- August 14, 2020
- Posted in LOCAL
Despite the scrapping of Zimbabwe’s indigenisation equity thresholds on diamonds and platinum, investors remain sceptical as the policy is yet to be regularised into the law, the Chamber of Mines has said.
President Mnangagwa’s administration is stepping up efforts to exploit the country’s mineral resources to help revive the economy currently chocked by high inflation, shortages of foreign currency, devastating effects of the global Covid-19 pandemic, and high levels of unemployment.
The Government initially removed laws limiting foreign ownership of mining firms, except for diamond and platinum sectors to 49 percent.
While the policy was later extended to platinum and diamond, it is yet to be regularised into the law.
“In 2019, Government announced the removal indigenisation equity thresholds on platinum and diamond as is the case with other minerals,” the Chamber of Mines said in a recent petition to Government.
Notwithstanding this policy position, investors have remained sceptical as the policy is yet to be regularised into law.
“It is against this background that we appeal to the Government to urgently finalise the amendment of the indigenisation law to bring certainty to investors in the platinum and diamond sectors.”
The law, known as the Indigenisation and Economic Empowerment Act, was enacted during the era of late former President Mugabe and was meant to increase local ownership in the mining sector.
It was heavily criticised for denting investor confidence.
President Mnangagwa’s administration is hoping the removal of the laws would improve investment into the sector.
Last year, the Government unveiled an ambitious plan to increase investment in mining and raise the sector’s export earnings to US$12 billion by 2023. Some critics say the target was unrealistic.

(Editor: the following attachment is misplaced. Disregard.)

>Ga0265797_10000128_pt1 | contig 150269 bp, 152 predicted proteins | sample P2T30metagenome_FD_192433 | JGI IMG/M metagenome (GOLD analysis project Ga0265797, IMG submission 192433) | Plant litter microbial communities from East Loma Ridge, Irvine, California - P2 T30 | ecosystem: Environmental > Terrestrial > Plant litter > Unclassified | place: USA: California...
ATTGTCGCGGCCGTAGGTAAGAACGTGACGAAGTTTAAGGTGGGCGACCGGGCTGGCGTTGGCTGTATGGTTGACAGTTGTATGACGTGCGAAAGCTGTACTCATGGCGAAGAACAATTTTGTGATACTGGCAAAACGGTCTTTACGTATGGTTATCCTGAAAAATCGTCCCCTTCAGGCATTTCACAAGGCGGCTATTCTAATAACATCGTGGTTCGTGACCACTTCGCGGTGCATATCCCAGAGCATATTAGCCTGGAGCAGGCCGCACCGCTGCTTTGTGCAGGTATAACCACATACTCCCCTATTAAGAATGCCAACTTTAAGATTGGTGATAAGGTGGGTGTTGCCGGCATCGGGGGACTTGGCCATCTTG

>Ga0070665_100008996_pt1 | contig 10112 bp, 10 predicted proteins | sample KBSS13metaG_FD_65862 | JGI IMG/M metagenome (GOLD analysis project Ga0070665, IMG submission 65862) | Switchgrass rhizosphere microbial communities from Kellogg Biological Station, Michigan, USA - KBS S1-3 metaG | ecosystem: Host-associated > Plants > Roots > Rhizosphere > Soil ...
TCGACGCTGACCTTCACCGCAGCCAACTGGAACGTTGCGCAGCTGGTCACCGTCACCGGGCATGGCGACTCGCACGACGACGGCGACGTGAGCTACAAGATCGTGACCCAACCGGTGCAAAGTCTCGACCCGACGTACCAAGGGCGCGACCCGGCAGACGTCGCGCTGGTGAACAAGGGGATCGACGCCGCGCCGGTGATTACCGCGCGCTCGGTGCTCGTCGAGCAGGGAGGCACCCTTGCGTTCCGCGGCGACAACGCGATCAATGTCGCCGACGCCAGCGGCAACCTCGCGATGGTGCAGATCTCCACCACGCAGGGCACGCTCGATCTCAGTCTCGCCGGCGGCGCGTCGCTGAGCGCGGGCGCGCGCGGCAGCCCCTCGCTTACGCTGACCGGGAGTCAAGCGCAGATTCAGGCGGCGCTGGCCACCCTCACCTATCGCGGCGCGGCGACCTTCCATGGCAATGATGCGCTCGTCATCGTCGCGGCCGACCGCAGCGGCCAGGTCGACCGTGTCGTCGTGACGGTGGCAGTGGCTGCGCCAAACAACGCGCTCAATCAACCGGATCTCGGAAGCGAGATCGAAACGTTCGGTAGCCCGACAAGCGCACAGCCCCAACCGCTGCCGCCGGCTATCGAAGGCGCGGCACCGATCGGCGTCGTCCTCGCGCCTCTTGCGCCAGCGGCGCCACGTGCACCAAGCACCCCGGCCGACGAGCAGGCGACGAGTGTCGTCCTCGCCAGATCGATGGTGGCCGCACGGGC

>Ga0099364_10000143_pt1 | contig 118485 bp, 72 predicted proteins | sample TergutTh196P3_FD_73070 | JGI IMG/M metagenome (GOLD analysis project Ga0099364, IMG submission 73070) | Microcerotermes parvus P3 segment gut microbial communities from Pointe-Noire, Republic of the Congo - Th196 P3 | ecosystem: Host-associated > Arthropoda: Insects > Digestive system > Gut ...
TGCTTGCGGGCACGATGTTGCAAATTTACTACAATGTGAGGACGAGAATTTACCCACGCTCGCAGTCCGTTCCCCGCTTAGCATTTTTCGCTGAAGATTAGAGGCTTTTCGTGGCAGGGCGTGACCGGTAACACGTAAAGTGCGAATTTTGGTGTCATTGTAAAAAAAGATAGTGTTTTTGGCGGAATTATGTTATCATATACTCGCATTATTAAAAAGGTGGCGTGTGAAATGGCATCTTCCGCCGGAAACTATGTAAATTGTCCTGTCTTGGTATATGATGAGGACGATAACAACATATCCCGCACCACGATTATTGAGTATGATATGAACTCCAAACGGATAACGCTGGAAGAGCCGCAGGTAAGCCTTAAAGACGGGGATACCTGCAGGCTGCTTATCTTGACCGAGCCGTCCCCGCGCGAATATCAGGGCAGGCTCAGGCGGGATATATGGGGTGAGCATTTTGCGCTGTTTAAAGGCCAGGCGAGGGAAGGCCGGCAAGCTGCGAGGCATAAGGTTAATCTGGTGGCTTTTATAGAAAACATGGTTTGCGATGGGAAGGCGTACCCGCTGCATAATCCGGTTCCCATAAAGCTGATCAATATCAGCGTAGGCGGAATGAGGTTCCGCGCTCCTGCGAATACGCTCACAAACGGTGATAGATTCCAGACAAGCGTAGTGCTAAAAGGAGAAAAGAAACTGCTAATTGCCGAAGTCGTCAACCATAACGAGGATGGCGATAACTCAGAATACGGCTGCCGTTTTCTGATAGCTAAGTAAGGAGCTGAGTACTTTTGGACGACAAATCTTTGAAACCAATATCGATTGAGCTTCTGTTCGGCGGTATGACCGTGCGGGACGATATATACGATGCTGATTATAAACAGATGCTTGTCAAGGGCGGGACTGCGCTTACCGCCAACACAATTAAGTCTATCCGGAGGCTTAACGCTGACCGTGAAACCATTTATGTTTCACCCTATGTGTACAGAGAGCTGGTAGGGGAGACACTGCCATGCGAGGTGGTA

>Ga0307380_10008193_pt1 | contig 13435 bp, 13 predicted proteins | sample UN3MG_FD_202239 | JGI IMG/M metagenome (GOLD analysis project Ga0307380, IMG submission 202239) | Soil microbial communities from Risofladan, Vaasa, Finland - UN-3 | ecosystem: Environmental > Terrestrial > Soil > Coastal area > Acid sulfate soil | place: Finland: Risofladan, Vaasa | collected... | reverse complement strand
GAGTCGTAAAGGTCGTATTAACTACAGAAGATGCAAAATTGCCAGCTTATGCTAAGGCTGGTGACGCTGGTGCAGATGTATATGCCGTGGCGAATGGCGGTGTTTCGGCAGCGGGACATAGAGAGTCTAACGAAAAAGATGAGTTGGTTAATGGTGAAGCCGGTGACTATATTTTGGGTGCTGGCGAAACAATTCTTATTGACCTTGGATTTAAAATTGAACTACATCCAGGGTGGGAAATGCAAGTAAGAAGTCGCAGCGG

Last week, the President launched the reopening of Anjin Diamonds in Chiadzwa where the company has so far invested US$38 million in reviving the mine.
The mine stopped operations in 2016, alongside other miners including Mbada Diamonds after the Government cancelled their licences.
President Mnangagwa said the level of investment in the mining sector would ensure the country would meet the US$12 billion target in the next two years.
In the past few weeks, the President toured coal mining firms in Hwange were considerable amounts of investment have been made.
In the petition, mining firms also appealed to have the foreign currency retention threshold from exports raised to least 80 percent and allowed to keep their excess nostro balances beyond a stipulated 30-day period.
The Chamber of Mines noted the current foreign exchange framework for the industry was characterised by inadequate foreign exchange retentions, uncompetitive price for the surrendered portion and the short 30-day compulsory liquidation of unutilised nostro balances.
Mining firms are allowed to keep up to 70 percent of their foreign currency earnings and the remainder is liquidated in local currency at the official rate.
It also warned that some mining firms had halted expansion project as they can’t raise funding due to high country risk profile.
“To sum up as the mining industry is set to increase capacity utilisation and
gain momentum towards the US$12 billion mining sector by 2023, it is imperative
for the government to address the challenges.
“Critical to this are policy consistency and predictability that promotes certainty and investor confidence,” said the Chamber of Mines_Business Weeekly